Many beekeepers struggle to routinely find the queen, particularly in a very busy colony.
For 90% of the beekeeping season whether you find the queen or not is irrelevant … you can tell if she’s present because there are eggs in the colony (so she must have laid them in the last 3 days) and, often, because the colony is well-tempered.
That should be sufficient.
Whenever I do routine inspections I like to see the queen, but I don’t look for her. If the colony:
- is calm and well-behaved
- is bringing pollen in
- contains no sealed queen cells, and
- contains eggs
then I’m 99% certain there is a queen present and everything is OK 1.
Individually, each of those observations isn’t a certain way of determining the queen status of the colony, but together they’re pretty-much a nailed-on certainty.
Not finding the queen
Notwithstanding the surety these four signs provide about the presence of the queen, they still don’t help you (or me 😉 ) find her.
And, for a few colony manipulations, it’s really helpful to find the queen. Indeed, for some it is essential.
I’m not going to discuss ways to help find the queen as I’ve written about it before and refer you there for starters.
The two obvious times it helps to know exactly where the queen are:
- when you are removing frames, brood and bees from the colony – for example, when making up nucleus colonies
- during swarm control
Frankly, you probably shouldn’t be doing the first of these if you don’t know where the queen is. There’s a real risk of leaving the parental colony queenless, which is probably not your intention.
The post today is going to deal with the second situation. How do you conduct swarm control when you don’t have a Scooby 2 where the queen is in the colony?
Swarm control is the term used to describe the colony manipulations that a beekeeper conducts to prevent the loss of a swarm. It is usually started after attempts at swarm prevention (e.g. supering early to provide more space) have clearly not worked.
You can tell the swarm prevention has not worked because the colony has started to produce queen cells … don’t panic.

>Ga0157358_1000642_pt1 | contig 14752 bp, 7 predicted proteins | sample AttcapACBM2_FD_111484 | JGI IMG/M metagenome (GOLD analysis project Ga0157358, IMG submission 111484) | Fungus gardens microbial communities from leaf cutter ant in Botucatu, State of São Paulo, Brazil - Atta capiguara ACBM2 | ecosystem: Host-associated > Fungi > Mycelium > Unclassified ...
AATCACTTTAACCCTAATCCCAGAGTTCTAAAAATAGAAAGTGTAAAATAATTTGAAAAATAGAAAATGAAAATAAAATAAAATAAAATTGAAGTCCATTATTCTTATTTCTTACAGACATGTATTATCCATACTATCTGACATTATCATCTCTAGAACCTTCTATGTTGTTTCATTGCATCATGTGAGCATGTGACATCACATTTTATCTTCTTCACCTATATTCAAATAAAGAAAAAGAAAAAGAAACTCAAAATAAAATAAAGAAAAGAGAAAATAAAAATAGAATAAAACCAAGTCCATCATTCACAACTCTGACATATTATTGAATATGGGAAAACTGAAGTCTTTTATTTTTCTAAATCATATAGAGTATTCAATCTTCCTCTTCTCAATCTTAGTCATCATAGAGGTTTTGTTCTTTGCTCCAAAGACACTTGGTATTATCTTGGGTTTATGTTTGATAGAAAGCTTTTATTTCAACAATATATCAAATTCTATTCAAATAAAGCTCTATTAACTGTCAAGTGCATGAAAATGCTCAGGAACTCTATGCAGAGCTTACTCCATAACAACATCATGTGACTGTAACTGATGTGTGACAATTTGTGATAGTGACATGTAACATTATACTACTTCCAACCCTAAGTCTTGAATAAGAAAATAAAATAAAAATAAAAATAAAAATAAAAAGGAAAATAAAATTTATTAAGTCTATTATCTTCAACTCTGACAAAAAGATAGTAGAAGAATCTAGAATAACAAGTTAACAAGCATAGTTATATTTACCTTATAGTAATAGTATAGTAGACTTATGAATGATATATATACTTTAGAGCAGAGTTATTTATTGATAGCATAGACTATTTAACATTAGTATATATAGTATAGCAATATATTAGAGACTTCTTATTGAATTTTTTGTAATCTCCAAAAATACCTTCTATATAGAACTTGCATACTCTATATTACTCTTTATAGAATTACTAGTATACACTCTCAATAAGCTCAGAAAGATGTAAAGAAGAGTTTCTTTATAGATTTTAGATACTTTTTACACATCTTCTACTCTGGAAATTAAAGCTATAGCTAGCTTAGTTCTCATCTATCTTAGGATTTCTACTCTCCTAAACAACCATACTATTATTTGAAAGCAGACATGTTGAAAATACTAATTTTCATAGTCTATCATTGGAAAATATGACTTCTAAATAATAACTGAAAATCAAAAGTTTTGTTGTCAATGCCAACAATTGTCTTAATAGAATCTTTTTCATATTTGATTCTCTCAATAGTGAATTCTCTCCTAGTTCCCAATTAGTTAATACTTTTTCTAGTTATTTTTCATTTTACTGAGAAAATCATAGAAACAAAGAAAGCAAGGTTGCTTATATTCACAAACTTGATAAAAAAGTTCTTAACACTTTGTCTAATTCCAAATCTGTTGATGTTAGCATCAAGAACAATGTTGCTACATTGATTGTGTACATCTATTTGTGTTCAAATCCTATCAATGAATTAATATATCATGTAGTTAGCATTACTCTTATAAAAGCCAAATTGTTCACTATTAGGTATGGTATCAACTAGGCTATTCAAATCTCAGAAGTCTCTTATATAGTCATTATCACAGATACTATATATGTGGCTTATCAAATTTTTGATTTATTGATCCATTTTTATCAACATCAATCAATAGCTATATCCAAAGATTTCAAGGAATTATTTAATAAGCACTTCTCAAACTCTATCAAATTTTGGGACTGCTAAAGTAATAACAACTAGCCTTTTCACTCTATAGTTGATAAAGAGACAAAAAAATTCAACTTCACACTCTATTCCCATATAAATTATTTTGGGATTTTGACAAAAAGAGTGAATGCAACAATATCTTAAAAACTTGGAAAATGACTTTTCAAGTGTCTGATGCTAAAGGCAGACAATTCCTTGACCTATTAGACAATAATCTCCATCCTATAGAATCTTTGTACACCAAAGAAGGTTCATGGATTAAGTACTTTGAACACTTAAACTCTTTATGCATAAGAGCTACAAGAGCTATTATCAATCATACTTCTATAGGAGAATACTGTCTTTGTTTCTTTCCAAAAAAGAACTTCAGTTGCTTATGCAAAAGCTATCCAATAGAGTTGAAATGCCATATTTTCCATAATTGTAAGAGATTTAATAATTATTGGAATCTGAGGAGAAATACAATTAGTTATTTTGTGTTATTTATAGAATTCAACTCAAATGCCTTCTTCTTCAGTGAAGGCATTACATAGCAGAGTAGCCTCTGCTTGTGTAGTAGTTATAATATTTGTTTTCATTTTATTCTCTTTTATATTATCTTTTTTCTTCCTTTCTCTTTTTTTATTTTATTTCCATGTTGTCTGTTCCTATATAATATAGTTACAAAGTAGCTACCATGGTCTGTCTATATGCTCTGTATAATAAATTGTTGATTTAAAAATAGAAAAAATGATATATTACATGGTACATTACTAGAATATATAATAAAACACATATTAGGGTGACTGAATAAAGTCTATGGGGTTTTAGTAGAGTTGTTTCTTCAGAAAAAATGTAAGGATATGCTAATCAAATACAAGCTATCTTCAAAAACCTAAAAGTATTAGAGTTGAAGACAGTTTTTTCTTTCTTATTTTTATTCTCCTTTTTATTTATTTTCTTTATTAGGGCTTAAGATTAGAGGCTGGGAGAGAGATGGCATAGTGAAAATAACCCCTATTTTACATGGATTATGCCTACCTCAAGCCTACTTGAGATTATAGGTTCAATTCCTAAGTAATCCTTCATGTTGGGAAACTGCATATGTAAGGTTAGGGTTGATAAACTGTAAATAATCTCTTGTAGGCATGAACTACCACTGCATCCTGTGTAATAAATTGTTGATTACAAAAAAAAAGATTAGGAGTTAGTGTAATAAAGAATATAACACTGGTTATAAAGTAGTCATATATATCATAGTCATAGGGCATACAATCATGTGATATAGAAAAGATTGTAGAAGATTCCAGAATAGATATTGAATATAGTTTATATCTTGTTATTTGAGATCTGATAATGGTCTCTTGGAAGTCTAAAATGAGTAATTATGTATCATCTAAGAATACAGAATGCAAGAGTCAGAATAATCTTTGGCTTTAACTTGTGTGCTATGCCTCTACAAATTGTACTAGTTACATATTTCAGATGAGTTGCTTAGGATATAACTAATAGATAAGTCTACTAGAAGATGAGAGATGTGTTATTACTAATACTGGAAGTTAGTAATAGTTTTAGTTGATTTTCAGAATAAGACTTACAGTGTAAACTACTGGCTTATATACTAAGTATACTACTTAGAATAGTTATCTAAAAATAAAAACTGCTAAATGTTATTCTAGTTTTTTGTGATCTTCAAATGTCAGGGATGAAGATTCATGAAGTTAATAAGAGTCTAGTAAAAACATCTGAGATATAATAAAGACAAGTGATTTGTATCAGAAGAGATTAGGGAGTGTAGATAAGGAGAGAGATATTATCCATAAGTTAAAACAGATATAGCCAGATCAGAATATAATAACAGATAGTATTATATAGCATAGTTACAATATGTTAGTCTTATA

This seemed like a logical post for this time of the season … and for another Covid-blighted spring. Beginners who started last year, or who will be getting their first bees this year, might well have to conduct swarm control without the benefit of a mentor.
And it’s beginners who are most likely to be unable to find the queen in an overflowing colony. These of course are the colonies that are most likely to swarm and – because of their ability to collect lots of honey – the very colonies you want not to swarm 😉
Swarm control when you can find the queen
All of the methods of swarm control I’ve previously discussed here have involved hive manipulations that require the location of the queen to be known:
- The Pagden artificial swarm – the queen is left in the original location and is joined by all the flying bees. The brood and hive bees end up rearing a new queen.
- The vertical split – the same as the Pagden artificial swarm, except conducted vertically rather than horizontally. Uses less equipment and more muscle.
- The nucleus method – a nuc colony is established with the queen, some bees and brood. The parental colony is left to rear a new queen. Very reliable in my experience.
If you’re the type of beekeeper who can routinely find the queen, relatively quickly, however crowded or bad tempered the colony is, however short of time …
… in a downpour.
Congratulations. Apply here. No need to read any further 😉
But, for the rest of us …
Queens and bees
If you think about the contents of a colony it can be divided into three components:
- Brood in all stages (eggs, larvae, pupae; abbreviated to BIAS) and the nurse or ‘hive’ bees
- Flying bees – the foraging workforce
Of these, only one is a ‘viable’ entity on its own.
The queen needs bees to feed her, build comb and rear the larvae that hatch from the eggs she lays. The foragers need a queen to lay eggs. Neither alone is viable, by which I mean ‘has the ability to develop into a full colony’.
In contrast, the combination of nurse bees and brood, in particular the eggs and very young larvae, does have the potential to create a complete colony.
I’ve discussed this concept before under the title Superorganism potential.
Although neither the queen or flying bees alone have any long-term potential to create a new colony, together they can.
Loads of bees … and there’s a queen in there somewhere!
The method described below is a slight modification of the Pagden artificial swarm.
It exploits the fact that the flying bees return to their original location with unerring accuracy 4.
It couples this with the ‘Get out of jail free’ ability of bees to rear a new queen from eggs or very young larvae if they are queenless.